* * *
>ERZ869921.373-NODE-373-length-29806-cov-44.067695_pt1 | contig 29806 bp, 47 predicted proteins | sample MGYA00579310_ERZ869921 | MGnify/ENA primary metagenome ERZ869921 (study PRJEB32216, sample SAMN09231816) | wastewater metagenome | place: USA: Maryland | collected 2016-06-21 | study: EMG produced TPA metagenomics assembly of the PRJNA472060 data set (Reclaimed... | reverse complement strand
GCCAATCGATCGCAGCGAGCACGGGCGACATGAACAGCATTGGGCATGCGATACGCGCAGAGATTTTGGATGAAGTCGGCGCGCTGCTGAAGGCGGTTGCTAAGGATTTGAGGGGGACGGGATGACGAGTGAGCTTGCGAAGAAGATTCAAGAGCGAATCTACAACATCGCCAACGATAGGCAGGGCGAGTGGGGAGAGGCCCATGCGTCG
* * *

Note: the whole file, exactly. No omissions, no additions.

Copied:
>ERZ869921.373-NODE-373-length-29806-cov-44.067695_pt1 | contig 29806 bp, 47 predicted proteins | sample MGYA00579310_ERZ869921 | MGnify/ENA primary metagenome ERZ869921 (study PRJEB32216, sample SAMN09231816) | wastewater metagenome | place: USA: Maryland | collected 2016-06-21 | study: EMG produced TPA metagenomics assembly of the PRJNA472060 data set (Reclaimed... | reverse complement strand
GCCAATCGATCGCAGCGAGCACGGGCGACATGAACAGCATTGGGCATGCGATACGCGCAGAGATTTTGGATGAAGTCGGCGCGCTGCTGAAGGCGGTTGCTAAGGATTTGAGGGGGACGGGATGACGAGTGAGCTTGCGAAGAAGATTCAAGAGCGAATCTACAACATCGCCAACGATAGGCAGGGCGAGTGGGGAGAGGCCCATGCGTCG